Lessons from Ridley Scott’s Robin Hood

Cathay, The Curve – Robin Hood was one of the English childhood tales that I used to read when I was a child. Come to think of it, a whole lot of childhood tales and even stories of the prophets in the Quran are percolated with the themes of justice and oppression. Some of them are The Three Musketeers, Oliver Twist, Cinderella, Peter Pan and many more. Whereas the Quran tells us of various incidents of oppression that occured during the times of prophets like Yusuf, Musa, Ibrahim and Nuh ‘alaihumussalaam. We should also not forget how Prophet Muhammad PBUH had defended the rights of the oppressed such as the poor, elders and women.

Ridley Scott’s illustration of “Robin Hood” differed from its many previous versions. It depicts Robin beyond its folkloric cliché where the hero steals from the rich to give to the poor. The story accentuates the character’s struggle of justice for the people who were suffering in the hands of a heartless and deceitful King.

It is also a prequel of what made Robin Hood to have incalculated principles that inspired him to stand up against tyranny. The storyline resembles James Bond’s Casino Royale, where the audience is given a chronology of what had caused the protagonist to have never trusted any of his female encounters. Prequels are a creative way of explaining a character’s disposition. As in reality, a person’s past shapes his behaviour and future.

The film takes us back to the era of loyal knights and narcissistic kings at the end of the 12th English century. The British kingdom was almost ousted by a well planned French invasion with the help of a royally camouflaged impostor.

A “double agent”, Godfrey the royal guard attacks English villages to collect tax debts in the name of King John. The preposterous act had caused a furore leading to Barons who were heads of village communities to come together and fight the kingdom.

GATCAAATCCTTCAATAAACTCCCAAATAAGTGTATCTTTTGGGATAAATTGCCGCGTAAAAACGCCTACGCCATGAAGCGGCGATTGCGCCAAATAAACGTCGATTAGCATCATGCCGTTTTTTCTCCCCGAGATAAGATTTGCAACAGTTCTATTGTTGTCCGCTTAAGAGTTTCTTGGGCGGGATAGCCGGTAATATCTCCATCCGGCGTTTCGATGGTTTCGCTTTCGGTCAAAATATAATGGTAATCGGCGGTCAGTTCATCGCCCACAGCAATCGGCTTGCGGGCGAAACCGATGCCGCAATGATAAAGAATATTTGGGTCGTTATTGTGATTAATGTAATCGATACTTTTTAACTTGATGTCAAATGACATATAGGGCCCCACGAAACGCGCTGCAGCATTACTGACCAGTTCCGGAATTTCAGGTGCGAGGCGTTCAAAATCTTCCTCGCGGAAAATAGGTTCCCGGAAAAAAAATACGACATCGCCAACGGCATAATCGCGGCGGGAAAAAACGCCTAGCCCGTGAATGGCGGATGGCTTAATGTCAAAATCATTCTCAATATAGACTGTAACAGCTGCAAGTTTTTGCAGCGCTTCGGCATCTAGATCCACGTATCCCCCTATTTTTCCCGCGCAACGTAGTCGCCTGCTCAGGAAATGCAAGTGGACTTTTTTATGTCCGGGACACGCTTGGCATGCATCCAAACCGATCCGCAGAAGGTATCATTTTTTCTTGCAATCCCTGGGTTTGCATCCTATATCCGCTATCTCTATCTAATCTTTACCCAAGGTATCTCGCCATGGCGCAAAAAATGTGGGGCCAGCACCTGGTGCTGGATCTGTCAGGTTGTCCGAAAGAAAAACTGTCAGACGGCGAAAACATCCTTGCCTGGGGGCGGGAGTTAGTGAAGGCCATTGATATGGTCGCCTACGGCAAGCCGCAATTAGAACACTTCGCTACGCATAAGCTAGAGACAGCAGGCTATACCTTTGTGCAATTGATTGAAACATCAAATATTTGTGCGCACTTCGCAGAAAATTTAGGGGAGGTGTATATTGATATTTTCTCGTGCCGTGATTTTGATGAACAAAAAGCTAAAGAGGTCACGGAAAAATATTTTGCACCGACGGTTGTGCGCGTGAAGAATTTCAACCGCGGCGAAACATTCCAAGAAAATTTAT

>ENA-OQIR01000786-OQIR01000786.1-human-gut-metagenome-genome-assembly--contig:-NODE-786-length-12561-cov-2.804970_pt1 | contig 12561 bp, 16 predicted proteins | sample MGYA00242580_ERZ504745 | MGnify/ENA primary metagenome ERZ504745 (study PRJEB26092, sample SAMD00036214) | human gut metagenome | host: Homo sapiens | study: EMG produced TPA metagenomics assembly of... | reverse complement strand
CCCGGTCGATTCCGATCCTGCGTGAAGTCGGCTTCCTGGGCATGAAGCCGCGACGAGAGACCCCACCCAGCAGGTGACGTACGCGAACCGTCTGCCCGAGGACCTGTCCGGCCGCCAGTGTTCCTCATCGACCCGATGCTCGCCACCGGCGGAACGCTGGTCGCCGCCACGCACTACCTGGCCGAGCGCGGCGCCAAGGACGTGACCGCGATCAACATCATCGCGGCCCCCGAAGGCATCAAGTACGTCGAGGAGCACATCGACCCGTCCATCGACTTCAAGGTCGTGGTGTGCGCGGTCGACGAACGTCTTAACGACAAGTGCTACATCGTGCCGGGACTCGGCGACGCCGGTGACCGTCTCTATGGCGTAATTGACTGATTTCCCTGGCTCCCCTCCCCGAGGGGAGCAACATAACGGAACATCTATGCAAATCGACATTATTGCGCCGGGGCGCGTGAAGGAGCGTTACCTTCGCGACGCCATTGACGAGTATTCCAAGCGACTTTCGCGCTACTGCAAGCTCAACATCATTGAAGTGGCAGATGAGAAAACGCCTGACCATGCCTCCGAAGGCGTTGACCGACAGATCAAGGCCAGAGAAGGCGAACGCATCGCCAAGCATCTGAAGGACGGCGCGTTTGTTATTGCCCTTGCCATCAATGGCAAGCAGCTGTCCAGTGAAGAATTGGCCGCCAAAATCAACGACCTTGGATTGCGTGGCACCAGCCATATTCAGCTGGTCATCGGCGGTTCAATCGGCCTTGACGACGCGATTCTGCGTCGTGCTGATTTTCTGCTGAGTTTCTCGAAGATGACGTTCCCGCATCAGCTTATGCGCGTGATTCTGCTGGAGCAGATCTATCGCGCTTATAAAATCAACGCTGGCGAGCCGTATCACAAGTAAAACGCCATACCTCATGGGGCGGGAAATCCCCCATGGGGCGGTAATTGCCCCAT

However, Robin Hood’s eloquent rationalization with the affiliation of Barons had managed to elide a civil war with the King, pacifying them to unite against the French armies instead.

This scenario resonates the condition of political parties in the country. Parties either from Barisan Nasional or Pakatan Rakyat coalition are baffled with factional conflicts. There are certain groups or better known as the Little Napoleons who tend to make decisions that are in favour of their own hegemonic or individual interests.

In a recent lecture, Sen. Kotaro Tamura shared that the fall of LDP after being in power for more than 50 years in Japan was mainly caused by factional fighting. He posited that defending the party against factional fighting was tougher than fighting against the opposition. If we reflect the history of nations, internal conflicts are one of the factors that contribute to the fall of empires and civilisations.

Unless our political leaders are lesser engrossed with their personal interests and agendas, our country might not be as lucky as King John’s empire.


2 thoughts on “Lessons from Ridley Scott’s Robin Hood

  1. Well, I love Russel Crowe but can’t really recall how Costner did as Robin Hood. Will try to get a hold of his version. 🙂

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